The confusion sets in before the doctor can even close the door

Any of you guys in academia? I have a question. See, right now, I’m on my third day here at CMU working with some computational linguists (who, let it be said, all seem to be pretty cool folks! I feel like I’m in a good group). I’ve been reading a lot, maybe half a textbook plus a few articles here and there, and most of it goes over my head.

I’m going to abuse a pretty sorry metaphor here, if you don’t mind. Okay. Learning is like eating trees. They start you off in first grade on little saplings, and by high school you’re munching down a few birches per year. Then in college, you move on to the big pines and oaks, and it’s a tough job, but you manage to cram a lot of trees into your stomach. You adapt, and you learn to digest the wood a little better. Hopefully you poop out a couple of good papers in the meantime.

Every so often, though, you climb a tower and realize that you’re on the edge of a big vast forest, full of all sorts of maples, elms, and big ol' redwoods. You think “I can’t possibly eat all this!” And then, maybe you realize, it’s okay, I don’t have to. People will advise you in this direction. You choose. Maybe you say you’re going to become an expert on eating Brazil Nut Trees. Then you think “Great! I can easily eat all the Brazil Nut Trees in Pennsylvania, Ohio, and Kentucky.”

But someone drops you in the Amazon river basin, and all of a sudden, you have to eat many more Brazil Nut Trees than you bargained for. Even worse, someone has already eaten all the redfoot trees, frimlock trees, grass-leafed ferryapple trees, and gromplings* and if you leave even a couple of Brazil Nut Trees unmunched, you’ll look like a fool.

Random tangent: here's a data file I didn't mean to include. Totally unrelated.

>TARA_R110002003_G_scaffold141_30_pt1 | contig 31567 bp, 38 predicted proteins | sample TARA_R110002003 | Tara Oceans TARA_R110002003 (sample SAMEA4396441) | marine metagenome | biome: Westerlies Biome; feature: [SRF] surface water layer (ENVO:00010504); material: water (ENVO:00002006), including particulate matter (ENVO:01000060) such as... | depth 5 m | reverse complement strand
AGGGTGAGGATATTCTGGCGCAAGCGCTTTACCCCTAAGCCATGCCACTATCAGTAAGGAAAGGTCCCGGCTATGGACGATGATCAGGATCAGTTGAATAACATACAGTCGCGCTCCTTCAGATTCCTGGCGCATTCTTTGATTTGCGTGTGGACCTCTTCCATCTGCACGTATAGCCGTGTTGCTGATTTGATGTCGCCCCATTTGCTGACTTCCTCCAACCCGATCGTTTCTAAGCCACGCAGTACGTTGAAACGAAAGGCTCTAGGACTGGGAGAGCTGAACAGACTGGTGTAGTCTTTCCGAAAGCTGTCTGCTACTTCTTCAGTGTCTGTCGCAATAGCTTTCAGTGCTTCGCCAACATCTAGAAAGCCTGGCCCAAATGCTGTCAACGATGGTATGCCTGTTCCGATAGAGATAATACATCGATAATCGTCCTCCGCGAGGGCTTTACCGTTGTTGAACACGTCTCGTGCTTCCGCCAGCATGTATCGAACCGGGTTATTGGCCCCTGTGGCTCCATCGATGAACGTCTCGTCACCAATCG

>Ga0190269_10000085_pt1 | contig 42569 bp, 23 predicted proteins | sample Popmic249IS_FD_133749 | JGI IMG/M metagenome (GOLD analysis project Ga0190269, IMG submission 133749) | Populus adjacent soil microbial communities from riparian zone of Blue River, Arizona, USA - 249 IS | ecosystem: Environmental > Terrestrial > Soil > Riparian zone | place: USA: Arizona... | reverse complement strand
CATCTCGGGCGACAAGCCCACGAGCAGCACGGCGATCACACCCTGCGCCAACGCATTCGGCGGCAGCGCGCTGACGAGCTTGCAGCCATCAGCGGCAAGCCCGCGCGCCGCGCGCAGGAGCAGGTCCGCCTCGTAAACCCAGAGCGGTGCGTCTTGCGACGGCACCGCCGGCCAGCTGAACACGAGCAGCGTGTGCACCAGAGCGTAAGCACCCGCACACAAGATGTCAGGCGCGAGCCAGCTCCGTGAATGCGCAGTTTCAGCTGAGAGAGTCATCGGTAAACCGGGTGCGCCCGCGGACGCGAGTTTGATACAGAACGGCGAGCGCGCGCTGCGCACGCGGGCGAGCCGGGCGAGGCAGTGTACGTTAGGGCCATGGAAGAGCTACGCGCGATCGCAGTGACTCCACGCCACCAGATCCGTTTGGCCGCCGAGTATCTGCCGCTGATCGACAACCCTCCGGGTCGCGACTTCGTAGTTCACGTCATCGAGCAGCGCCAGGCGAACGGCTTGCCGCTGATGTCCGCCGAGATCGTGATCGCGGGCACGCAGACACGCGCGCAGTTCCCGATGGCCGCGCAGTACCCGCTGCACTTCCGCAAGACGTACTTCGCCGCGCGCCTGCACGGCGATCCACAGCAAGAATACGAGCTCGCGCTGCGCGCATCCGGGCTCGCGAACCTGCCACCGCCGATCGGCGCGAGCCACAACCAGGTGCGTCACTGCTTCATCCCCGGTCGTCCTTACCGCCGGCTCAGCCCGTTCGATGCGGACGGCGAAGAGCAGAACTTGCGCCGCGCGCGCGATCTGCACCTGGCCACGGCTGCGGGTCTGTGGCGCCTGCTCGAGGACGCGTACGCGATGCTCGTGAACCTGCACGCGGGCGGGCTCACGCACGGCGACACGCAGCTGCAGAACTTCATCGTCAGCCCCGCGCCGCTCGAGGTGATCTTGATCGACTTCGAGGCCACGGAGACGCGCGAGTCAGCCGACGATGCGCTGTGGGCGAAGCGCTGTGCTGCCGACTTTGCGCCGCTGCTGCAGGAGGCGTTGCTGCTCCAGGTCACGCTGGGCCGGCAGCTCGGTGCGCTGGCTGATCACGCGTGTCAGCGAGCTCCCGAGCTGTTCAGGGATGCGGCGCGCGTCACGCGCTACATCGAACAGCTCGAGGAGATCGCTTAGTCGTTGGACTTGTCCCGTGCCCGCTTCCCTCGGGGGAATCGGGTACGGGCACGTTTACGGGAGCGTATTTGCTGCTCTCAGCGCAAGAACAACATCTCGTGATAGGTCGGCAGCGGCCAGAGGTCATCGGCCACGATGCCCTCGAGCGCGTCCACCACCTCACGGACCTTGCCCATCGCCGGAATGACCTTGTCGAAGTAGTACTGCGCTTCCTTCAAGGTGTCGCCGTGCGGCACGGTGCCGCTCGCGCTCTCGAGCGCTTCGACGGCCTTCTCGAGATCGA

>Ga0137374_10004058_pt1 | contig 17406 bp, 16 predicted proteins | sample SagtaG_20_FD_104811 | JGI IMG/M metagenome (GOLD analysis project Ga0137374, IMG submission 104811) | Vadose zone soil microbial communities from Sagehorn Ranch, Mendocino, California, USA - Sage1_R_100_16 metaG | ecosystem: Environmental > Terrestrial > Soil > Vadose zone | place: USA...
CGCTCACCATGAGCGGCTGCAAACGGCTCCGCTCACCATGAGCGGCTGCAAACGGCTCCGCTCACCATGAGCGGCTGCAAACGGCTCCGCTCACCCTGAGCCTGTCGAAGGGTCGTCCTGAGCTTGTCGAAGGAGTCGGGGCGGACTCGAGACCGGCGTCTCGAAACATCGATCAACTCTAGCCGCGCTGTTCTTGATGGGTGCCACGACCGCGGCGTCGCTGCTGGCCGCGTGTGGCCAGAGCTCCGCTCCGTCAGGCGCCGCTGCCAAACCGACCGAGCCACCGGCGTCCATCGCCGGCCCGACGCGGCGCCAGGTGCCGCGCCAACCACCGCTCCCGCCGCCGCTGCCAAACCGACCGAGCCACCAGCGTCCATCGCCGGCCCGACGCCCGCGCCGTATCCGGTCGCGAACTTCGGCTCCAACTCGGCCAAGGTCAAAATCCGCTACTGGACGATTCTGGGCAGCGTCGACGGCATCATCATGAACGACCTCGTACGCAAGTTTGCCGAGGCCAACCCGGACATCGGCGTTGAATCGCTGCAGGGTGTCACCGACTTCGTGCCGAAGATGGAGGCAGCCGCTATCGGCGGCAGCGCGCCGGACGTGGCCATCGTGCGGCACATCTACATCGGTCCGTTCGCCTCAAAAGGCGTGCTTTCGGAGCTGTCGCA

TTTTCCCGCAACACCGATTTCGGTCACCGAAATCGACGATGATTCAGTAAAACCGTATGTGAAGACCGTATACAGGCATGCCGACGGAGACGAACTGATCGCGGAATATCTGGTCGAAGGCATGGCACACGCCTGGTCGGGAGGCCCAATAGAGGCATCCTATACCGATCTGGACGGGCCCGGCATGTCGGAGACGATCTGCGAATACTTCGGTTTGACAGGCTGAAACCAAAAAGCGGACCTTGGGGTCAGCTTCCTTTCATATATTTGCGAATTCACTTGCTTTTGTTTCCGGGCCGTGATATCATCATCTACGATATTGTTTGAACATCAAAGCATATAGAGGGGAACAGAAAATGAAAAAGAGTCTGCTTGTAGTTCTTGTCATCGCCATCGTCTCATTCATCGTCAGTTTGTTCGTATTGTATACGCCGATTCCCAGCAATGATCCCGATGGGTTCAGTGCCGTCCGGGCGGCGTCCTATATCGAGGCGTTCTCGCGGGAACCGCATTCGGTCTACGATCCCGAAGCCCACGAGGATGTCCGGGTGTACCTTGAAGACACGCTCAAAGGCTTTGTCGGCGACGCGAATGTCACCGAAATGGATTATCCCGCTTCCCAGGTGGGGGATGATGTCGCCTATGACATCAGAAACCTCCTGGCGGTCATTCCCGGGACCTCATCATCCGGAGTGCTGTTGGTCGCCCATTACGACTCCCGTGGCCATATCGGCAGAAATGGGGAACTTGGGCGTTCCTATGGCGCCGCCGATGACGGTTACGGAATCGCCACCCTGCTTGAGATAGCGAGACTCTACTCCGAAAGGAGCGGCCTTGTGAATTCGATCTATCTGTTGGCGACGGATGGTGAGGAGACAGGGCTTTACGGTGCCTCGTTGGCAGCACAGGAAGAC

*Of course none of these exist. Someone ate them all.

Err, my question is: can you ever get to the point where you know what’s going on in your field? When you graduate, do they give you a book that explains everything? Is academia always so confusing?


Janet Jay -

My impression is that A) it won’t always be so confusing but that B) you’ll never eat all the trees because as you’re chowing down, new ones are sprouting up all the time. The trick is loving what you’re doing enough that you want to keep eating those trees, even if you know you may not ever get them all.

ash -

Janet has it reasonably right… also I would say the first thing I found is that you don’t have to eat whole trees, you specialize more – perhaps only certain sized leaves? but are willing to eat some of the entire trees.

And if you’re interested in talking to some PSYCHO linguists (as my department likes to refer to them), many of my friends in the department work in this area and some of them were computer science majors before deciding to do linguistic-y things for a Ph.D. Also this is where da ladies at.

Gerrit -

Yeah… Really, academia is supposed to break new ground, eat trees that have never been eaten.

That is, nobody can hand you a book to explain what you’re doing because you’re writing that book.

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